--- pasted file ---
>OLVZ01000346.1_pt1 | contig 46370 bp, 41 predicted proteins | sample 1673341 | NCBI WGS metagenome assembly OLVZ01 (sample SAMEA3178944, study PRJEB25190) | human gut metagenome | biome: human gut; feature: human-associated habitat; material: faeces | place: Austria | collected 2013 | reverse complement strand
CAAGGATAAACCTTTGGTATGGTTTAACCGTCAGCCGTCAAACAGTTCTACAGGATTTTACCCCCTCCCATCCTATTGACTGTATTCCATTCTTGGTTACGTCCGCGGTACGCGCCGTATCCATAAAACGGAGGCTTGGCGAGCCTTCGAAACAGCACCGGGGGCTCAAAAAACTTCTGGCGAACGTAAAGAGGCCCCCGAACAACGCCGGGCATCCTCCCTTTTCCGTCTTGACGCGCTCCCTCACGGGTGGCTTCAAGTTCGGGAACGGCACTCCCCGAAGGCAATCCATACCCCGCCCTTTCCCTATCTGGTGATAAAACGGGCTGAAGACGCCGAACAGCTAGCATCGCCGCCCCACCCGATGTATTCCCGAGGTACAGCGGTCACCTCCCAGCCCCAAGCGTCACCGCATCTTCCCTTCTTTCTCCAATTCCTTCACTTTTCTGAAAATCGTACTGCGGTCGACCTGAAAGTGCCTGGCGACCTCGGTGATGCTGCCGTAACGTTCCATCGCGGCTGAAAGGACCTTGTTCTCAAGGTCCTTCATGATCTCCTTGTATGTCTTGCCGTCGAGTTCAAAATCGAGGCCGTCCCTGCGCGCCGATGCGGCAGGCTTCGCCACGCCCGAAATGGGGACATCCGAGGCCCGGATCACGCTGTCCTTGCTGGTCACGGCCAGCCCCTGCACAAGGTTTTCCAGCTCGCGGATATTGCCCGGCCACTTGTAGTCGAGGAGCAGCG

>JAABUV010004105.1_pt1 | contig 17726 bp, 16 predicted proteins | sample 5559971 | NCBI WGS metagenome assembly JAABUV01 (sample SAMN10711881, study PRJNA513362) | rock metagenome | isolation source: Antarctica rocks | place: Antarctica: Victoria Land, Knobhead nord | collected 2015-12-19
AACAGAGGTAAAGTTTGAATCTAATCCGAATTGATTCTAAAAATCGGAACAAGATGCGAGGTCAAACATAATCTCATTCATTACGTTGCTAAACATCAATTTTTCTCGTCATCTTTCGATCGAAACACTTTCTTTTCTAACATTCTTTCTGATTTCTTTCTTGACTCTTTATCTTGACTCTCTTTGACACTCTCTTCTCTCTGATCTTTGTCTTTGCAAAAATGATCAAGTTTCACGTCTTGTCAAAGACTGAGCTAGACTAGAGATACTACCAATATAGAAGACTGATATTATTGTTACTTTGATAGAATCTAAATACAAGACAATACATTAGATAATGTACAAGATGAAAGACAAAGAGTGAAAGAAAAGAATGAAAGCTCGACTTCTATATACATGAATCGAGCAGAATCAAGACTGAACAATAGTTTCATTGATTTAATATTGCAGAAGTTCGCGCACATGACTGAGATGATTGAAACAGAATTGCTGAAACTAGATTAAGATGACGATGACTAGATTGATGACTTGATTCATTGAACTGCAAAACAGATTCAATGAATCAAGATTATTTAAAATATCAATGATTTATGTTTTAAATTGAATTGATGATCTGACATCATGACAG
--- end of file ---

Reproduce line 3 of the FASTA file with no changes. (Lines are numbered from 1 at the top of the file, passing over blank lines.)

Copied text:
>JAABUV010004105.1_pt1 | contig 17726 bp, 16 predicted proteins | sample 5559971 | NCBI WGS metagenome assembly JAABUV01 (sample SAMN10711881, study PRJNA513362) | rock metagenome | isolation source: Antarctica rocks | place: Antarctica: Victoria Land, Knobhead nord | collected 2015-12-19